Interview with Emily Lim

24 Jan 2014 // Filed under Children’s / Interviews

Emily Lim was interviewed by David Seow for this blog. Emily and David were featured together with David Almond and John Dougherty, on a panel of children's authors  at the Singapore Writers Festival in 2012.

Dave: Emily, you’ve been winning awards since you started writing: the MDA first time writers Award in 2007, 3 IPPYs, Moonbeam Medal, A Hedwig Anuar Children’s Book Award Shortlist, Writer’s Digest Award and you were nominated for Mediacorp’s Woman of the Year Award last year.  Which Award means the most to you and why?

Emily: Tough question! Every award has meant something to me. But to pick one, I would say Mediacorp's Singapore Woman Award Honoree 2013.

The other awards were book specific whereas SWA was for how my books and writing as a whole has inspired my readers. The path of a children's book author in Singapore is an unchartered one and this was for me, an encouragement and validation of the importance of us local authors writing for our children. 

D: As a children’s picture book author, what do you have to say to people who think writing picture books is easy and are rather dismissive of the genre?

E: Well, in 2007, I chose to write my first manuscript for Book Council’s competition as a picture book because I thought it was easy and required the fewest words! I stand corrected as it's so hard to distill a story into 500 words whilst making sure it includes a fleshed out character, plot, beginning, middle and end. So, try writing that and we should arrive at the same conclusion :)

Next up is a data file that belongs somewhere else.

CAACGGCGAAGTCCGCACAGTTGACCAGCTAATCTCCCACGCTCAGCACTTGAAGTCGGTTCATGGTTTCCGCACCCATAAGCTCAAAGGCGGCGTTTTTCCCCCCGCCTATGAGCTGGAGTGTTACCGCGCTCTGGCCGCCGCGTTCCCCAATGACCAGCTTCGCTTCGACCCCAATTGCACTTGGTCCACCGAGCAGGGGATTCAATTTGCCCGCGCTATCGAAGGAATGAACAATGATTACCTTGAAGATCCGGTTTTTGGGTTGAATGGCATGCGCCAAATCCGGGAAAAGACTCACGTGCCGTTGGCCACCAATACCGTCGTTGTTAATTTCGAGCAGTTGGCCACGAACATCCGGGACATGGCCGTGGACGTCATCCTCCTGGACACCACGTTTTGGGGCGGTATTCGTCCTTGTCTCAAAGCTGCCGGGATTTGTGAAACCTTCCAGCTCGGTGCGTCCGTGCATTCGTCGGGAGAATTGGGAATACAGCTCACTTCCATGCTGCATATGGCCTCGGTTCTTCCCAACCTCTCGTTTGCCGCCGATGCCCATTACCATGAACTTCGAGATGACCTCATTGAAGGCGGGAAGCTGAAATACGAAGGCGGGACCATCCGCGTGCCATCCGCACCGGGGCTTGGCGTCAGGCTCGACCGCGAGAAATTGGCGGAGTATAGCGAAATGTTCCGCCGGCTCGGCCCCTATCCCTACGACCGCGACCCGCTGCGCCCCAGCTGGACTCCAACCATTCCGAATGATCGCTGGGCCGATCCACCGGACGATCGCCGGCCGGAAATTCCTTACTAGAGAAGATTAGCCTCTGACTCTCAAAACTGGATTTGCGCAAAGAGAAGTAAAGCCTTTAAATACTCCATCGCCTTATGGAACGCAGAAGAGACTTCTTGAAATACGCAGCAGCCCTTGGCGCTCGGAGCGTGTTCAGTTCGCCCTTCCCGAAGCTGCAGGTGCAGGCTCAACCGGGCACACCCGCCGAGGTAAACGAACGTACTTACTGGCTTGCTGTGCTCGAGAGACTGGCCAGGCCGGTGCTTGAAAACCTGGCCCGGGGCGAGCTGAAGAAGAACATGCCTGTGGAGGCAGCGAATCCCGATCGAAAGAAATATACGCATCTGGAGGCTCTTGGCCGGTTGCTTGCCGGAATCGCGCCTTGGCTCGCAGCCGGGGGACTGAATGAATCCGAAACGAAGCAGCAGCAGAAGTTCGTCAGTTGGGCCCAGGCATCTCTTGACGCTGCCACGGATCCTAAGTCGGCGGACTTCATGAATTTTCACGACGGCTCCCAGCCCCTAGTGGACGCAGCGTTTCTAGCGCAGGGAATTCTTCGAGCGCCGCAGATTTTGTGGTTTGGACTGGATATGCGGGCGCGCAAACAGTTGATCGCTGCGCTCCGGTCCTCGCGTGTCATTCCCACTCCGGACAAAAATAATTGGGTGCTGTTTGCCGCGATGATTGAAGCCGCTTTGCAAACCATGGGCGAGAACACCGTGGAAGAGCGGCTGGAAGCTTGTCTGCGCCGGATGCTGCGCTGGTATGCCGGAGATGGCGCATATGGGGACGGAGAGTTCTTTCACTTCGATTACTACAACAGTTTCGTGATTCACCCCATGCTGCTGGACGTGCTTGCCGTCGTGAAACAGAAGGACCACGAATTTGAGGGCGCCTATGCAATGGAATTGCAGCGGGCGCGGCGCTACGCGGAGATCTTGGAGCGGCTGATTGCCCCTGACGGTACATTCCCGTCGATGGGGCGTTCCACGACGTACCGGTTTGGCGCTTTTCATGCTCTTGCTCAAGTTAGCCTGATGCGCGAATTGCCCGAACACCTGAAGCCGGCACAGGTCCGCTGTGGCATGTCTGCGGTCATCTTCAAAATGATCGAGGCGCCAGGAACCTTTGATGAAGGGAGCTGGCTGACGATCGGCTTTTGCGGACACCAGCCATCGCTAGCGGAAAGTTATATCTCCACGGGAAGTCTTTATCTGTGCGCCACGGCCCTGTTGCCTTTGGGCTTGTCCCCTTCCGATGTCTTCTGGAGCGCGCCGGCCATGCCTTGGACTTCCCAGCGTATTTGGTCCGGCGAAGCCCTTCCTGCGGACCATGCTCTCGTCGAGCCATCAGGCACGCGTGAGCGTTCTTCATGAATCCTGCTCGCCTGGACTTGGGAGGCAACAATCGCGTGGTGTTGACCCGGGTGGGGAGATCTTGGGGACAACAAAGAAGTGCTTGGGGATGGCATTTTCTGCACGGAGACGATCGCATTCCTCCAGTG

D; A lot of aspiring writers and illustrators have an idealized view of the publishing world and what it actually means to be an author. What advice would you give them about the industry?

E: It's harder than it looks and even harder now because there's so much competing for the young readers' attention these days - smart phones, smart toys and the like. Write because you believe in it because that is what will sustain you through days when no one shows up for your author appearance at a bookstore!

D: You’re a member of SCBWI and you went to the Rottnest Retreat in Australia last year as key speaker. What was that experience like?